Alex is one of the most talented players in baseball history, and seeing someone that talented do that much prep work really drives home the point of just how hard it is to be a good big league ballplayer. Coasting on talent isn’t an option. The Yankees have a lot of young players on the cusp of the show and, with Beltran gone, A-Rod is someone who can take them under his wing and show them the ropes. He may not hit anymore, but Alex’s leadership has value that can’t be quantified.

(Presswire)
(Presswire)

Is the 700th home run pursuit and leadership enough to keep A-Rod on the roster? It may not seem so to you and me, but the Yankees could feel otherwise. They know much more about his intangible value as a marquee player and mentor than we ever will. All we see is the on-field performance, which this year means a total lack of production. Like I said, a DH who can’t hit or play the field occasionally is not worth a roster spot.

My guess is yes, the Yankees have indeed kicked around the idea of releasing A-Rod, but they’re not ready to commit to that just yet. Rosters expand four weeks from tomorrow, and I think the team will ride it out with Alex until September 1st, when it’ll be more easy to carry the wasted roster spot. If he smashes his 700th home run between now and then and mentors some young players, great. They’ll reassess his place on the roster in the offseason.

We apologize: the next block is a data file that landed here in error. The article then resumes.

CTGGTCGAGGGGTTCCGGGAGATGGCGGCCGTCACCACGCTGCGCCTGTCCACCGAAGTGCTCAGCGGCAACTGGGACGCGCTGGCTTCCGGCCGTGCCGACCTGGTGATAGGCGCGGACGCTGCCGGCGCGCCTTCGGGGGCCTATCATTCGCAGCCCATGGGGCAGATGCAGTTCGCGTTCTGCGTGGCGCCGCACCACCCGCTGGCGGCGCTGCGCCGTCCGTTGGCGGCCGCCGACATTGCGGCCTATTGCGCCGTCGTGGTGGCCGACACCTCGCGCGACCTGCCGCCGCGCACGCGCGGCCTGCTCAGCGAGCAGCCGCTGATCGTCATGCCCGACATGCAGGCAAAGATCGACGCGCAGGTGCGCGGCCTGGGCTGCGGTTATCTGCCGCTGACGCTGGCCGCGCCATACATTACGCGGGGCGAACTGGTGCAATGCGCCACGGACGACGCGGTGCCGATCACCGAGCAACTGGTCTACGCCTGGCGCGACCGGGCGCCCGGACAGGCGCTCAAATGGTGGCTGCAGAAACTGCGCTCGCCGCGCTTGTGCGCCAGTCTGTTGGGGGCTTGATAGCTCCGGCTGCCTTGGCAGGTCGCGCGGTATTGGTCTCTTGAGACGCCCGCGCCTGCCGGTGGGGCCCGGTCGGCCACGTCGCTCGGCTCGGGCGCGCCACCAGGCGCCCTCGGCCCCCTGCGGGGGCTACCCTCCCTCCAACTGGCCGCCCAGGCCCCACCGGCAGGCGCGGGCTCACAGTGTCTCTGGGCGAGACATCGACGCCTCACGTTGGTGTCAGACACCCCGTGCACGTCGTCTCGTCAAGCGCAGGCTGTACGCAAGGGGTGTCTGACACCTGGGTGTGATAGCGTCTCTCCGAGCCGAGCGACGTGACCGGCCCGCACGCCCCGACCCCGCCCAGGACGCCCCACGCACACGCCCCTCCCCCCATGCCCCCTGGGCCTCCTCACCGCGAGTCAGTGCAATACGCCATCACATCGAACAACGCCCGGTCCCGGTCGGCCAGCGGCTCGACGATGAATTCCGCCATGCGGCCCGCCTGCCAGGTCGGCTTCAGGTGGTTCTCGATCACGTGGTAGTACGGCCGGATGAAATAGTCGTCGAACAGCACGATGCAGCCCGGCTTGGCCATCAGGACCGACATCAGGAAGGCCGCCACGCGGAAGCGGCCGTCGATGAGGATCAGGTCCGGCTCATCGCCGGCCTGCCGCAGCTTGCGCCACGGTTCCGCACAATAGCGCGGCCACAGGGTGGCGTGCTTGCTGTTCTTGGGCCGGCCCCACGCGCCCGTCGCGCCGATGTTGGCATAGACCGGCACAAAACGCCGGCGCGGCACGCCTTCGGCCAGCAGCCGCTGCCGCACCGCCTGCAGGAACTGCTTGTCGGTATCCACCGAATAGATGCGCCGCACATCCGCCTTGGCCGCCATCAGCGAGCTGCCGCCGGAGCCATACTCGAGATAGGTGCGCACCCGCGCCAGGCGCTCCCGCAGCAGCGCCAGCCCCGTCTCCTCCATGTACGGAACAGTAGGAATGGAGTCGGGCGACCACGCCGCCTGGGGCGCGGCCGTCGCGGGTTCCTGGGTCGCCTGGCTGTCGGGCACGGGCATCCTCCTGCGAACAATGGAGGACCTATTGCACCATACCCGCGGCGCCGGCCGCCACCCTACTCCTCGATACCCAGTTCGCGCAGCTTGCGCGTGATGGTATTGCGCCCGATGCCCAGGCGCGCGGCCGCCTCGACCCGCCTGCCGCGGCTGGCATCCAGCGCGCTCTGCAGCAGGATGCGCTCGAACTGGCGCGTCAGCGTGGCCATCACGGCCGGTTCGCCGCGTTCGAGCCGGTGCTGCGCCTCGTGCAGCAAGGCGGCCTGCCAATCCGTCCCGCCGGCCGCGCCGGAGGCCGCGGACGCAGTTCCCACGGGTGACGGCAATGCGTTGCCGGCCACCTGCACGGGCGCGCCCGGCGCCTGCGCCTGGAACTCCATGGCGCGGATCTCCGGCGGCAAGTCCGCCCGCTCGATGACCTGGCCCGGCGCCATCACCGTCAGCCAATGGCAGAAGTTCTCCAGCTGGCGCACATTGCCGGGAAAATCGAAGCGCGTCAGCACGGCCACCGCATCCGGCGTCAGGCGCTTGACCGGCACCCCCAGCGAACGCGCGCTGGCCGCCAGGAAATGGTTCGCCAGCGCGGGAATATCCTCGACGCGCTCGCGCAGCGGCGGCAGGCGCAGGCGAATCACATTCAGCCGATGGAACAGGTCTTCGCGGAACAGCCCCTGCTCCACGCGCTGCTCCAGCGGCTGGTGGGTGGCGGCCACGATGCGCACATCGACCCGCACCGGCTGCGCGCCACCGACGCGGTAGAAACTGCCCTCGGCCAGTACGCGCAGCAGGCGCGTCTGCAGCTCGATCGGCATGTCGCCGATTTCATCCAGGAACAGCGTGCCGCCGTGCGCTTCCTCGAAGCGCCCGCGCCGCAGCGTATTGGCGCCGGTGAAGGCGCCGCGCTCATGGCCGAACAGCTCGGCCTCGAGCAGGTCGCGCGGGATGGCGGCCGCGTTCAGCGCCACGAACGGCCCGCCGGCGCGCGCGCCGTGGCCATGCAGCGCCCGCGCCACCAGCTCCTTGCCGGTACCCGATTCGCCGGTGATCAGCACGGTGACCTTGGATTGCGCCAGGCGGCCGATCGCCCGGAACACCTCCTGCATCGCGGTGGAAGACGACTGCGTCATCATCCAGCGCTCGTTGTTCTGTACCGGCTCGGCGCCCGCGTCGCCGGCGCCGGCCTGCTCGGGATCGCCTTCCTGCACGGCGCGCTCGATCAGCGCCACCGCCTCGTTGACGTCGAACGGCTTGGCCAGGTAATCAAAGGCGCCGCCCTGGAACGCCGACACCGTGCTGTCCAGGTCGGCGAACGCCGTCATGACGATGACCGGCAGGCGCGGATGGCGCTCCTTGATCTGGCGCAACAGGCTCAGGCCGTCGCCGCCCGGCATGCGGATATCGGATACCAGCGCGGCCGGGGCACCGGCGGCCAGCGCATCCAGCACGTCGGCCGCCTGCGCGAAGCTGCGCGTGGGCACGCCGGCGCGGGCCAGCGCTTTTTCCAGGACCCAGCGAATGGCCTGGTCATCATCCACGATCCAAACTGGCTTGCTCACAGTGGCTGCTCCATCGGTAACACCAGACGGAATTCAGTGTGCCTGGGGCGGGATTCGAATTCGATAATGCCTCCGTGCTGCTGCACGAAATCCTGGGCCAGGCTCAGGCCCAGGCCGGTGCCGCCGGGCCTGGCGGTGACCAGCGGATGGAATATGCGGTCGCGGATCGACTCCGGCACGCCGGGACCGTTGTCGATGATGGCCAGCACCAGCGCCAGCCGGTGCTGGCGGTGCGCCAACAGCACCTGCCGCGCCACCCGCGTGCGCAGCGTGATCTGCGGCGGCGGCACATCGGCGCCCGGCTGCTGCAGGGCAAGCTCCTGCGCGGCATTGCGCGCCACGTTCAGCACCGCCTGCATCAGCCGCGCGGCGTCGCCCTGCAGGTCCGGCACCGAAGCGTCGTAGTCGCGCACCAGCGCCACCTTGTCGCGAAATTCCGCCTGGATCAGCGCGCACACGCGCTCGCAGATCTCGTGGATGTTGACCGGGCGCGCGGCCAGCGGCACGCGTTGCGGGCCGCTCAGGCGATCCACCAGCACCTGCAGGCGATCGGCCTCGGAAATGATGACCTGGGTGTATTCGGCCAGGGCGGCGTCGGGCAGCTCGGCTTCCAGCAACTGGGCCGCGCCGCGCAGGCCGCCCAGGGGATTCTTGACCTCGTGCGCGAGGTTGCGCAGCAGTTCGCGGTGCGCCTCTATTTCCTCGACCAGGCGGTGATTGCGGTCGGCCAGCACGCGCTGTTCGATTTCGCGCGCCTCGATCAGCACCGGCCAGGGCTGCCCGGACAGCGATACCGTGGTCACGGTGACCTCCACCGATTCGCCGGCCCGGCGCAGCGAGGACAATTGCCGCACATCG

Make no mistake though, if A-Rod were Joe Schmo and not a guy with a huge contract approaching a historic milestone, he’d be long gone by now. Teams usually don’t stand for this type of production, or lack thereof. A-Rod’s still on the roster because of what he’s done in the past and the money still owed to him through next year, and that’s generally not a good reason to keep a player around. Not when there are young players in Triple-A ready for an opportunity.

Yankeemetrics: Mediocrity at its finest [July 29-31]

(AP)
(AP)

Loss for #Yankees, Win for #TeamSell
With this weekend’s series against the Rays representing one final opportunity to convince the front office to keep the band together for a late-summer playoff push, the Yankees inched closer to declaring themselves sellers with another frustrating loss on Friday night.

All 10 of their hits were singles and they scored just one run in a 5-1 loss, going 1-for-9 with runners in scoring position. The the only other major-league team this season (through Friday) that had a game with double-digit hits, none for extra bases, and scored one or fewer runs was the Brewers in a 8-1 loss to the Phillies on June 5.

Ivan Nova — who had posted a 2.66 ERA in his previous four turns during a stellar month of July — was predictably horrendous in Tampa against the last-place Rays lineup, allowing five runs on six hits in 4 1/3 innings.

Tropicana Field has become a house of horrors for Nova. This was his first start at the dome since April 19, 2014, his final game before being diagnosed with a torn UCL that required Tommy John surgery. And he now owns a 7.03 ERA in seven appearances (six starts) at the ballpark, the highest among all active pitchers with at least two starts and 25 innings pitched there.